The 9 Foods Your Heart Loves Most
- Eating for Heart HealthFoods high in saturated fat—think butter, cream, and red meat—are a diet disaster when you’re trying to eat heart smart. Instead, choose foods that boost overall health and help keep your heart functioning at its best, such as foods containing flavonoids (think blueberries and cocoa) and foods with healthy fats. A heart-healthy diet should include whole, fresh foods—foods that aren’t processed and packaged. Learn about the specifics that make up a tasty list.
- 1. Lean ProteinChoosing leaner cuts of meat can help you manage your cholesterol and weight, which promotes heart health. Health experts and dietitians often recommend skinless chicken, fish, and lean cuts of beef (those without the white marbling of fat). Research suggests that lean pork can also be on the list. Aim for three to six ounces of lean protein daily. The actual portion should be approximately the size of a deck of playing cards.
- 2. Fruits and VegetablesFor the best heart health, the American Heart Association (AHA) recommends seven to nine total daily servings of fruits and vegetables. Keep in mind that your number of servings may vary depending on your calorie needs. And serving sizes vary with your fruit and vegetable choices. Eating a variety of fruits and vegetables in a variety of colors ensures that you’ll get a range of nutrients plus plenty of fiber.
- 3. Whole GrainsLike fruits and vegetables, whole grains are rich in nutrients as well as dietary fiber. Fiber from whole grains is linked to lower heart disease risk factors—your risk goes down as your fiber consumption goes up. Plan on six servings a day for a 1,600-calorie diet or up to eight servings for a 2,000-calorie diet. A serving can be a slice of whole-grain bread, a ½ cup of brown rice, or one ounce of dry cereal.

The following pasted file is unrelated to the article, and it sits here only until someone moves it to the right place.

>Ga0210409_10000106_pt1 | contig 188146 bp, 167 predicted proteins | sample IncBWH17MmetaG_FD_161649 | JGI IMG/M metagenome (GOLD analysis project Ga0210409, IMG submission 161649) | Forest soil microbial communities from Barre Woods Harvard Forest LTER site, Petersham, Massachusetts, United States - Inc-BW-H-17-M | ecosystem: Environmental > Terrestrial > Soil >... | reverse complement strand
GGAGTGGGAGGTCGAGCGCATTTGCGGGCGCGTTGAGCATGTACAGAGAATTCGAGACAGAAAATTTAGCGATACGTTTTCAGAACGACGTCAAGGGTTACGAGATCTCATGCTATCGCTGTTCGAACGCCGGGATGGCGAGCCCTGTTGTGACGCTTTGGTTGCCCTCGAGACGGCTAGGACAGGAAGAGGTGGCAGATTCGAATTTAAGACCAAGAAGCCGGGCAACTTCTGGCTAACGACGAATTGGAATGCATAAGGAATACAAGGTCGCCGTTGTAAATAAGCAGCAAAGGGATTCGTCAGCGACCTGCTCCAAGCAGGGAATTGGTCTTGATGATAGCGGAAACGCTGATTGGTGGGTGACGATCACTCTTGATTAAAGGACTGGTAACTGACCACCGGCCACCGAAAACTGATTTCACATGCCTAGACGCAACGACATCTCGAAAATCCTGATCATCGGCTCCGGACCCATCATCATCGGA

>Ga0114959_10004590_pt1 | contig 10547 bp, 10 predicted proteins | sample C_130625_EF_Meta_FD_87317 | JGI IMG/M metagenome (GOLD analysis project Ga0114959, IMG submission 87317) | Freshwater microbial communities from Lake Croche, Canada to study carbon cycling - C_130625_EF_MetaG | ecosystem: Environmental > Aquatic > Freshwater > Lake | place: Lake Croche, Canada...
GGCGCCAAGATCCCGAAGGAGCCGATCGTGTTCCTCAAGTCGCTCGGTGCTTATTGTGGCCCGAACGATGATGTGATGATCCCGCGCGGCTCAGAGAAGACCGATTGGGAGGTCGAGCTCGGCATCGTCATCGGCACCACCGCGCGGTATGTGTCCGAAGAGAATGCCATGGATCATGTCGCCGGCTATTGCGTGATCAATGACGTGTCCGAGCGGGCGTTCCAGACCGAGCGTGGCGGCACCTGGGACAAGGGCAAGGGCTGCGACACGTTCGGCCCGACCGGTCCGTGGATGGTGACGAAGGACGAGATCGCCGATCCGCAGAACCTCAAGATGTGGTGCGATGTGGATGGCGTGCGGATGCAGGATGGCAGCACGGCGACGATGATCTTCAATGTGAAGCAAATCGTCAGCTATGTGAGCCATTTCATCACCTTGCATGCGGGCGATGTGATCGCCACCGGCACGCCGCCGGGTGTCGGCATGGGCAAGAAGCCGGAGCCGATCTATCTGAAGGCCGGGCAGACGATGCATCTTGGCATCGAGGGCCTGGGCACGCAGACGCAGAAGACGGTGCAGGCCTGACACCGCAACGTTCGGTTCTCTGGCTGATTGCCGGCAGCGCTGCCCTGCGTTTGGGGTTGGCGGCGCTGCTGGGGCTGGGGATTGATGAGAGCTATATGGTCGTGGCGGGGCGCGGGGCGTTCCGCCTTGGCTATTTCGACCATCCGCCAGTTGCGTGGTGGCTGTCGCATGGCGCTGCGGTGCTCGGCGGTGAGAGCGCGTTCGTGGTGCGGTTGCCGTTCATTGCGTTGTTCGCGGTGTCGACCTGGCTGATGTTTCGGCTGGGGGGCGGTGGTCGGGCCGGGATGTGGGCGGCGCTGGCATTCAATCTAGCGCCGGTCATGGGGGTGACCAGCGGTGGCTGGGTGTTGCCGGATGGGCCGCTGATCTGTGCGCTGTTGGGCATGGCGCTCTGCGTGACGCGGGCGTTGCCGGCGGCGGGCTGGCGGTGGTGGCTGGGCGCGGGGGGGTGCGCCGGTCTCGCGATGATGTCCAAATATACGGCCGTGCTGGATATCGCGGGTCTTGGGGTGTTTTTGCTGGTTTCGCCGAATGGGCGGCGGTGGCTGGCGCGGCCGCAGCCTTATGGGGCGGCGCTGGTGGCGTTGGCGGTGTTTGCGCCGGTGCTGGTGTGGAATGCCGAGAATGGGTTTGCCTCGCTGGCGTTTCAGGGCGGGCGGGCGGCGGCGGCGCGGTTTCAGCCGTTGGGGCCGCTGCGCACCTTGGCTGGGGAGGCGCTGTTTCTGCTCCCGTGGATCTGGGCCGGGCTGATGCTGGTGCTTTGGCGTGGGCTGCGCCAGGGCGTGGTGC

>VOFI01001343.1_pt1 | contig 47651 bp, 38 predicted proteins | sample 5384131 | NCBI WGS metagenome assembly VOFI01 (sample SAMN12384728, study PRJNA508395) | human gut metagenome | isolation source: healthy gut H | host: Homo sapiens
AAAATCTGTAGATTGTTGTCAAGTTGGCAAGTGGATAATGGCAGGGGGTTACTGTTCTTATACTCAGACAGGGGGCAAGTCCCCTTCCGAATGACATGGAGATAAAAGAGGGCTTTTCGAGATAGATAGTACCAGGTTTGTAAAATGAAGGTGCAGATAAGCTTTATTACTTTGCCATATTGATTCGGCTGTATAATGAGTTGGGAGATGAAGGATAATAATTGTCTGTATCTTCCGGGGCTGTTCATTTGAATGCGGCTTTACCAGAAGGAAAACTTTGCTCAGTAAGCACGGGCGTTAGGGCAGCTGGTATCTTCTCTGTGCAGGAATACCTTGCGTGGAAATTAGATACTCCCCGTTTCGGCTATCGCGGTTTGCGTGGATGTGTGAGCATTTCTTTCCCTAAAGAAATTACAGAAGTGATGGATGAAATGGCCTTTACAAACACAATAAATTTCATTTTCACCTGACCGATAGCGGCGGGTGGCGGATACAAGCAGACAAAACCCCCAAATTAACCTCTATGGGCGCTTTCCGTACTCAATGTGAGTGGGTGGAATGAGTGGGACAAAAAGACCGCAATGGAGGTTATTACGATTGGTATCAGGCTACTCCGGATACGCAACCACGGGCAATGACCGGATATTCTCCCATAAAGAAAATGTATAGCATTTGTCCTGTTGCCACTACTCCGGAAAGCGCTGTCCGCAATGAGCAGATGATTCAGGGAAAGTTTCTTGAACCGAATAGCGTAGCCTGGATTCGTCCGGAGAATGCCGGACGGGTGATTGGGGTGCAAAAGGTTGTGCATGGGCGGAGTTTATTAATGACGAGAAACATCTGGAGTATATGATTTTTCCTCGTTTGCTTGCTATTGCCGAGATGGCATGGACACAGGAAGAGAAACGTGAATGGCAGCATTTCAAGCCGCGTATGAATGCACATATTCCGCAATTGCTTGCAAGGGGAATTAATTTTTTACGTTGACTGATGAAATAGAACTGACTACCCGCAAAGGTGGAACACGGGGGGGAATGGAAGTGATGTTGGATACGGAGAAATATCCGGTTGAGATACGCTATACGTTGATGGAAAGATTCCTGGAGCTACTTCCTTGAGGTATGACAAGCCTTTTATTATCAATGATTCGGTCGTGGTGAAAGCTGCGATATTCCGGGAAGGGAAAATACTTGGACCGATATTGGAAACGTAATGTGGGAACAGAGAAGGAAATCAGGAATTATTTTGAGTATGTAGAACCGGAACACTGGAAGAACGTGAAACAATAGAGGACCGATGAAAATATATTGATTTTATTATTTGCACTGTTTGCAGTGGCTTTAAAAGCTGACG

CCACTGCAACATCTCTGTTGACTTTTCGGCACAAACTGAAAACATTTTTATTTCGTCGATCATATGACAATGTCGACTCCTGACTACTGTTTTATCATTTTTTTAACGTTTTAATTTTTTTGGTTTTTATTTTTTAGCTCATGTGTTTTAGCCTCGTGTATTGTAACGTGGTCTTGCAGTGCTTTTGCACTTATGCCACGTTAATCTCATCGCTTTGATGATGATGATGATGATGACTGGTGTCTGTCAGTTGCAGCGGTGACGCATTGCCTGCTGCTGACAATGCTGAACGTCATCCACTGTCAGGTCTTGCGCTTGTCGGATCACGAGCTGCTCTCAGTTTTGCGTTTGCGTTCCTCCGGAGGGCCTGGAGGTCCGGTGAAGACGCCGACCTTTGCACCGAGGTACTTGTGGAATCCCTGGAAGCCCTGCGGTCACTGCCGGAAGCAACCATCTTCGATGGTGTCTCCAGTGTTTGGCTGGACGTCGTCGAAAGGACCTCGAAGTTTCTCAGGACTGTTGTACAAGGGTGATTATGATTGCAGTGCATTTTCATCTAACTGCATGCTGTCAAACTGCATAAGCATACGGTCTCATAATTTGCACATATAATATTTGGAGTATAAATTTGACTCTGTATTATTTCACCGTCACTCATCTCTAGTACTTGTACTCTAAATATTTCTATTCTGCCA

- 4. Healthy FatsYour body needs some fat to work well. But you want “healthy” fats, such as those found in plant-based oils. This includes monounsaturated canola, olive, peanut and sunflower oils, and polyunsaturated soybean, corn and safflower oils. Remember that you only need a small amount of fat each day, about two to three servings. A serving is only one teaspoon of oil.
- 5. FishPeople who live in regions where a diet rich in fatty ???fish is common, such as Scandinavia, seem to have a lower risk of heart disease. You, too, can gain this benefit, which comes from omega-3 fatty acids. Start by eating fish, such as tuna, salmon, sardines and mackerel on a regular basis—two to three times a week. PREVIOUS SLIDE SAID BACK-OFF FATS, CONSIDER A CLARIFICATION
- 6. NutsResearch shows that people who snack on nuts—as little as a quarter-ounce a day—have lower cholesterol levels. However, it's wise to portion out your nut snacks so you don’t overdo it, because their calories can add up quickly. Aim for about a ¼ cup to benefit from the fiber and healthy fat without consuming too many calories.
- 7. ChocolateRegularly eating small amounts of dark chocolate may help prevent heart disease and other chronic conditions, such as diabetes. Cocoa, the main ingredient in dark chocolate, is the key to its heart-healthy effects. Although researchers are still learning about chocolate’s health effects, you can enjoy a nibble here and there. Just remember that too much chocolate adds calories and fat, which can lead to weight gain.
- 8. TeaLike chocolate, other specific foods and beverages may also be beneficial because they contain flavonoids. Black tea and green tea, whether hot or cold, are rich with flavonoids, as are darkly colored berries, such as blueberries. Flavonoid-rich foods and beverages may help reduce your heart disease risk. Just be judicious about sweeteners because sugar adds unwanted calories.
- 9. SpicesNational recommendations are to consume 1,500 grams or less of salt a day to guard against high blood pressure. So, rather than salting foods, experiment with a variety of spices to add flavor. A recent study found that capsaicinoids, which give chili peppers their heat, might be especially good for heart health—so pass the cayenne!
- Get started nowIf you need more help with nutrition, ask your primary care provider to recommend a dietitian. You can search for a registered dietitian (RD) on Healthgrades.com. Also, try the American Heart Association’s online personal calorie number tool. Using personal information, such as your height, weight, activity level, and typical food choices and habits, it determines what your daily caloric intake should be. It also recommends how much fat and salt to include in your diet.
The 9 Foods Your Heart Loves Most